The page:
Too-Hot Tomatoes and Peppers = Blossom Drop
Our friend Melinda writes:
“It’s been my understanding that when it’s too hot for a sustained period (including high overnight temps–like around 80), that many veggie plants drop their flowers before they fruit (e.g., tomatoes, peppers, squash, etc.). Is that true in your experience?”
Yes, but less often than you might think – or fear, given the ongoing heat wave. High night temperatures sterilize pollen and flowers that are not pollinated fall from the plant. But the window for this kind of blossom drop is comparatively narrow.
Pollen forms before the flower opens, but not that long before, and after the flower opens it must be pollinated within a day or two (over the course of a single morning, in the case of squash), no matter what else is going on.
After the flower has been successfully pollinated the baby fruit won’t be affected. Or at least it won’t be affected by high temperatures. The drought that may accompany the heat and the fungus diseases encouraged by high humidity are another story.
Meanwhile, back at the thermometer, the thing to keep in mind is that flowers are forming more or less continually and maturing ditto, so even if one or two or three fall, more should soon appear to take their place.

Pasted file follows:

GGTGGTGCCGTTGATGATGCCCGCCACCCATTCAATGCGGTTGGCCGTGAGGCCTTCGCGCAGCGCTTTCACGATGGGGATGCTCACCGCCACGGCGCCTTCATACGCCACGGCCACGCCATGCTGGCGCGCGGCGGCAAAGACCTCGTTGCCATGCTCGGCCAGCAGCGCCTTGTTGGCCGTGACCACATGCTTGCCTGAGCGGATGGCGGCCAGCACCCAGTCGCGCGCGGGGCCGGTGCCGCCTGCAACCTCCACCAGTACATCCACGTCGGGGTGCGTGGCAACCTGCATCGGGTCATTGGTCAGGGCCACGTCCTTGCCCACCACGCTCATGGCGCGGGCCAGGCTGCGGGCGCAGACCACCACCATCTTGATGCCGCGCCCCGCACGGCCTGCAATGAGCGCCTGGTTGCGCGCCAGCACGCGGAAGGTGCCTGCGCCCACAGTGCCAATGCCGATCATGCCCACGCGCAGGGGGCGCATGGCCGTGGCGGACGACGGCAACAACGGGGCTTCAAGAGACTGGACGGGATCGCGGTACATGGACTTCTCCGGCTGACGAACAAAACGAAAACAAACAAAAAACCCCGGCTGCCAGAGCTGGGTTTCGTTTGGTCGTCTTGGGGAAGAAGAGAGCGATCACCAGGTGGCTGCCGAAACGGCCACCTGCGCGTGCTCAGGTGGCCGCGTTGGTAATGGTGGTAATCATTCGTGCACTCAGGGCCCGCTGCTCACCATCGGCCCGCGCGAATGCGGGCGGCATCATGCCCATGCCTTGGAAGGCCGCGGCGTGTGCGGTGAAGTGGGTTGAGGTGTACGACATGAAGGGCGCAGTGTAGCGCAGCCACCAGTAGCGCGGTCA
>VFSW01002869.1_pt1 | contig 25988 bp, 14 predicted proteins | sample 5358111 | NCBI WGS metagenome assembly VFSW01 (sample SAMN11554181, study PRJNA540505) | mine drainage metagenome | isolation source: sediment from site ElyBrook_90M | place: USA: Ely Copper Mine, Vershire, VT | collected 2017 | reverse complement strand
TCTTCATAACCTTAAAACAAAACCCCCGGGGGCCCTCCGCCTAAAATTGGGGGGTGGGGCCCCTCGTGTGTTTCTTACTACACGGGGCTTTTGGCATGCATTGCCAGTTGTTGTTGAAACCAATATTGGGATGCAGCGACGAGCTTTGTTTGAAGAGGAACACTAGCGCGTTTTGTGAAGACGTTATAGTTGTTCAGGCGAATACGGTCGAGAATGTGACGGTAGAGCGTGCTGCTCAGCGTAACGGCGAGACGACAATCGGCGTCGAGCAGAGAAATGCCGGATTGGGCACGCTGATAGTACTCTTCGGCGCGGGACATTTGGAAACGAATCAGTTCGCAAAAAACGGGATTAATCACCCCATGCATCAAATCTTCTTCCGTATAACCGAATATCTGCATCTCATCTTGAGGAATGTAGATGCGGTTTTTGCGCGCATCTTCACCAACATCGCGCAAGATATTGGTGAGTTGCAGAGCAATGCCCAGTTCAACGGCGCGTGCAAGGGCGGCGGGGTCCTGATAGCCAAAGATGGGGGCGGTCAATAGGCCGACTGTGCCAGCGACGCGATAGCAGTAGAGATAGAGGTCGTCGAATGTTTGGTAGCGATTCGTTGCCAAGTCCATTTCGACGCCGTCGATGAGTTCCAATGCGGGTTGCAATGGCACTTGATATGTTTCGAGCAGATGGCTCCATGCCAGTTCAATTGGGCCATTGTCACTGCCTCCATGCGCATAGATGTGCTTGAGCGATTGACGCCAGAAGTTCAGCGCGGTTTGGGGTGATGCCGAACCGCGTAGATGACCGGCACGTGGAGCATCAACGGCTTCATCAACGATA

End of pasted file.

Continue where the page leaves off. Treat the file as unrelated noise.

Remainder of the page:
Example: The Maglia Rosa cherry tomato in the picture is growing in the greenhouse, where I do not keep a thermometer because there’s nothing I can do if it gets too hot. Nevertheless, I know it must have been well over 100 in there for at least two days after the formation of the fruit on the left.
Nothing has dropped yet, and maybe nothing will ( see below) but even if the branch isn’t filled there will be tomatoes on it.
Tomatoes start suffering when nights are warmer than 75 degrees; flowers fall at around 80. Peppers – it figures – are cool up to 80 but drop if it goes over 86. Days over 95 spell trouble for everybody.
Fortunately, still being 80 when dark descends and staying at 80 all night are very different things. Individual varieties have different heat tolerances. Shade matters, during the day, for plants as well as people. Good leaf cover can save flowers that would die in direct sun.
The numbers make it sound as though you could look at the thermometer and know how hungry you’re going to be, but it’s more of a crapshoot than that, so don’t get discouraged.
Do try to be sure that what pollen there is gets transferred. Tomatoes and peppers are both self-fertile, but the pollen must still move from the male to female parts. If insects are in short supply and the air is still, gently brush/stroke/shake the flowers or use a fan to provide a light breeze.
You can also play cupid with a cotton swab, if you don’t have many plants or much else to do with yourself.
All that said, successful pollination will only get you so far. Tomatoes and peppers will rid themselves of new flowers and new fruit when deeply stressed, no matter what the cause. They’re conserving their energy so at least a little fruit will ripen and produce viable seeds. If the situation is really grim, consider removing some flowers yourself. After the weather moderates (it’s got to, or we’re all toast), plants that haven’t been struggling in vain will be stronger and better able to take up where they left off .